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Generations of sustainability for Greden Farms

May 6, 2022


4 minute read

Greden Farms in Altura, Minnesota, has been a family operation since 1866, currently owned and operated by fourth and fifth-generation family members Larry and Nancy Greden and their son and daughter-in-law, Ross and Vicky Greden. Ross and Vicky’s children, the sixth generation of the family, contribute to chores regularly in their own ways.

Since its beginning, the Greden Farm has included dairy animals. When Larry bought the farm from his dad in 1976, the family had 120 cows and 375 acres. Larry’s father had a deep love for the land and was an active board member for Winona County’s Soil and Water Conservation District. To continue his father’s sustainability legacy, one of Larry’s first things, when he took over the farm, was to plant 10,000 trees on the land. During his 45-year tenure, Larry planted more than 100,000 additional trees on the family farm. His actions led to Larry earning the 2011 Winona County Conservationist of the Year.

Larry’s son, Ross, joined the farm in 1995, the same year the family built the double-12 parallel milking parlor that is still in use today. As Ross took more responsibility for the farm, he became increasingly passionate about revitalizing upgrades to the dairy to prioritize cow comfort, animal health, energy efficiency, environmental sustainability, and high productivity.

A “Provide Habitat” sign has greeted everyone who enters the driveway at Greden Farms since 1976. With three generations working together, the Gredens continue their mission to provide habitat in the most sustainable way for every aspect of their operation, from their dairy herd, cropland and wildlife habitat woodland and prairie, to employees, family, and community.

The Gredens believe their dairy cows are the key component of their farm’s sustainability success.

“The crops that grow in the field are mostly indigestible to humans. The cows turn that into a highly digestible protein source and produce milk. Then we can return their natural fertilizer to the land to grow forage. This gives us something that is generating financial stability for our family. It is the ultimate cycle of sustainability,” Ross said.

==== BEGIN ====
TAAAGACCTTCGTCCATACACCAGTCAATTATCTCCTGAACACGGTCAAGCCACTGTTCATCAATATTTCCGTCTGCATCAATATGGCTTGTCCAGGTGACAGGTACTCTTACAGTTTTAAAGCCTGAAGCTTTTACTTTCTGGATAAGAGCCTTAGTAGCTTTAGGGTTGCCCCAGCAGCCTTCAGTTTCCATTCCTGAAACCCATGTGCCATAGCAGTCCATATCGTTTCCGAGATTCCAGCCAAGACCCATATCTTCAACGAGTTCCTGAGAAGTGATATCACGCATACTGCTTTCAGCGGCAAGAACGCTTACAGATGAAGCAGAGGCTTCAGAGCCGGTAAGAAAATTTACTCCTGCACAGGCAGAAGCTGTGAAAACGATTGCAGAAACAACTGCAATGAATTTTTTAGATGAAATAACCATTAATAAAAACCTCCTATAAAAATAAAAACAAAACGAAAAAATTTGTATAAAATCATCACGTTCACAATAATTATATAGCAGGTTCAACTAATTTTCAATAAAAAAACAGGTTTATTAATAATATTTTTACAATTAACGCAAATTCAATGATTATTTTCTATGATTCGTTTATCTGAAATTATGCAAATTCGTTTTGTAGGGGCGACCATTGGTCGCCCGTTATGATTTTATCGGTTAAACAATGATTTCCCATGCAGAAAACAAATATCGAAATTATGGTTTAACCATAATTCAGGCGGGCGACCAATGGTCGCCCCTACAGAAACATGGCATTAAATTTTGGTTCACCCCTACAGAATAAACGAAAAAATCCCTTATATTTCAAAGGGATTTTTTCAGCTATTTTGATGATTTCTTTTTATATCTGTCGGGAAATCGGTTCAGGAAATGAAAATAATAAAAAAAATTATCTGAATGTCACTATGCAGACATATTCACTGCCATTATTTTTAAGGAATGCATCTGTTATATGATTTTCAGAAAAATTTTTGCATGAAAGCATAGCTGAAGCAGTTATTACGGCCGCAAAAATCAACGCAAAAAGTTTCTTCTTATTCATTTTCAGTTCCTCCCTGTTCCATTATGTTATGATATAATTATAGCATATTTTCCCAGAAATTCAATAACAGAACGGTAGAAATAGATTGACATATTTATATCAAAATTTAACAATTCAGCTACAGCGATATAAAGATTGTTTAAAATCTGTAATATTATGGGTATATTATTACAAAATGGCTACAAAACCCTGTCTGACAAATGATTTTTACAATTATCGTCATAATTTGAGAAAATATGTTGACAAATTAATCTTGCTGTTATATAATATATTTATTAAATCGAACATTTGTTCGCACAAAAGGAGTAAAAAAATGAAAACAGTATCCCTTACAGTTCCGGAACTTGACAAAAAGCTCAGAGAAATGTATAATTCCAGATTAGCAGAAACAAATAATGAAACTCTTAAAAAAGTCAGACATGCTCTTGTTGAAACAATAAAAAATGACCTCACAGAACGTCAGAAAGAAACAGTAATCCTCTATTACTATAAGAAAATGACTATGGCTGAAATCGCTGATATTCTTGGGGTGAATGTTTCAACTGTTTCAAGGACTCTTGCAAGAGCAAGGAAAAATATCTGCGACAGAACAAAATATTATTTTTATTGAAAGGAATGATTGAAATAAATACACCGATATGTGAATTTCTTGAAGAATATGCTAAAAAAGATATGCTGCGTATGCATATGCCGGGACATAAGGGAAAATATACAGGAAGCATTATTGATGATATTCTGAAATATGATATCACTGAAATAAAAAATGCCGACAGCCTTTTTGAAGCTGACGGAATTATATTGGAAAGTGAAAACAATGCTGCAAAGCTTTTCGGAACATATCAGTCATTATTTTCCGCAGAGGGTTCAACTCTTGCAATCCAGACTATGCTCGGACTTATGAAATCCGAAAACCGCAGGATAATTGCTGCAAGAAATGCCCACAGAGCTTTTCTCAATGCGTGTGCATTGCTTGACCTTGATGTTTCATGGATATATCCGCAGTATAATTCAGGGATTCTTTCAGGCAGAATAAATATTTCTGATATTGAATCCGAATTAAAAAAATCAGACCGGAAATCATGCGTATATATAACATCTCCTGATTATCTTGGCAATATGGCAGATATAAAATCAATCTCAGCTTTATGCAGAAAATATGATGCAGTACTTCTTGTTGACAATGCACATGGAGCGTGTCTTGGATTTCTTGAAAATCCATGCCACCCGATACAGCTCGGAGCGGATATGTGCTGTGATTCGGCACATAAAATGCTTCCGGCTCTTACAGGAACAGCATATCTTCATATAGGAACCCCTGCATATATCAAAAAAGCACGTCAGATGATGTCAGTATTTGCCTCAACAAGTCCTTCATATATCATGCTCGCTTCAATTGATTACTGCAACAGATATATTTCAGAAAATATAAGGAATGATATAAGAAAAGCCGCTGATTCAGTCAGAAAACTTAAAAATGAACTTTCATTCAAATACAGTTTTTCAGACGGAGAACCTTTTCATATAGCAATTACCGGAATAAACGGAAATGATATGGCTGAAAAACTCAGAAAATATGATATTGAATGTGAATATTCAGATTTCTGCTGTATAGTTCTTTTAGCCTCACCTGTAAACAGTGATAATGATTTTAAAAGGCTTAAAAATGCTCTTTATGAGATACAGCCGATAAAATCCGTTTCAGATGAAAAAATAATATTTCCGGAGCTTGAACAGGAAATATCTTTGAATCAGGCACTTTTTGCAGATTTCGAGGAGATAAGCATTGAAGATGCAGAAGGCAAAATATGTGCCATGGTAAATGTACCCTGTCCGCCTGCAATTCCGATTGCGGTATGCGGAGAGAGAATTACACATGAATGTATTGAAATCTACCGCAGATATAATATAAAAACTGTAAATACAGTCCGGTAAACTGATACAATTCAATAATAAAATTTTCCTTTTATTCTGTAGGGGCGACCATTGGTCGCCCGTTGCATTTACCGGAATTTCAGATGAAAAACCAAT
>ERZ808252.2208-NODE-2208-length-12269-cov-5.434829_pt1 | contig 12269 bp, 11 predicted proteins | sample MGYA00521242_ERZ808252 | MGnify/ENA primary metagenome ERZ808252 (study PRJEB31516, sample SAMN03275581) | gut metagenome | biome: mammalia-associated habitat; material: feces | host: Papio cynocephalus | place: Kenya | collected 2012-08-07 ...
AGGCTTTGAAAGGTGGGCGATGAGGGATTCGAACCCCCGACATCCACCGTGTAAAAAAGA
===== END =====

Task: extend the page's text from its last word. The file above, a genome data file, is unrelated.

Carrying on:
Leaning into their sustainable mindset, the Gredens audit their facilities and procedures repeatedly to ensure their dairy farm uses the best practices. Changes in the last three years have included:

  • Upgrading their milking parlor
  • Overhauling their herd reproduction program
  • Upgrading electrical wiring
  • Updating calf vaccination programs
  • Improving young calf feeding practices

The upkeep of their dairy farm allows them to care for the land sustainably, including their cropland, woodland, and prairie, which the family has maintained since the 1970s. Over the years, the Gredens have used government programs and their profits to keep the land on the karst topography – land that has a higher number of caves, sinkholes, and underground streams due to carbonate-rich limestone rock that easily dissolves – of their dairy in the middle of Winona County in the best shape for the betterment of the environment, surrounding community and future generations.

These changes have resulted in:

  • More efficient milking time
  • Higher production
  • Fewer animal injuries
  • Lower somatic cell count
  • Higher pregnancy rate
  • Reduced energy bill
  • Healthier calves that reach weaning and first calving earlier
  • An increase in crop yields
  • Higher price on timber stand sales

With a 156-year history of Gredens living on the farm, the family knows the sensitivity of their land. The landscape is hilly with steep bluffs and valleys and erodible soil. Creeks and streams flow through portions of the Gredens’ land, including the Trout Valley Creek, which connects with a larger tributary, a popular fly-fishing area in southeast Minnesota. The topography in the region dictates how the Gredens manage the land – with both minimal tillage and no-till practices and precise nutrient management – and what type of crops they plant in order to prevent both erosion and run-off. Because of this, the Gredens rely on haylage to be one-third of the dry matter in the herd’s ration. While a less consistent forage than corn silage, alfalfa haylage is a great feed and a way to keep land intact. To the Gredens, animal agriculture with the use of alfalfa is essential in Winona County to keep the soil rich and reduce the chances for erosion. 

As a family, the Gredens prioritize innovation while keeping environmental sustainability top of mind. “I want my grandchildren to run this operation someday if that is what they choose. I want them to be able to drink the water that is here. I care about this land. We live here,” Ross said.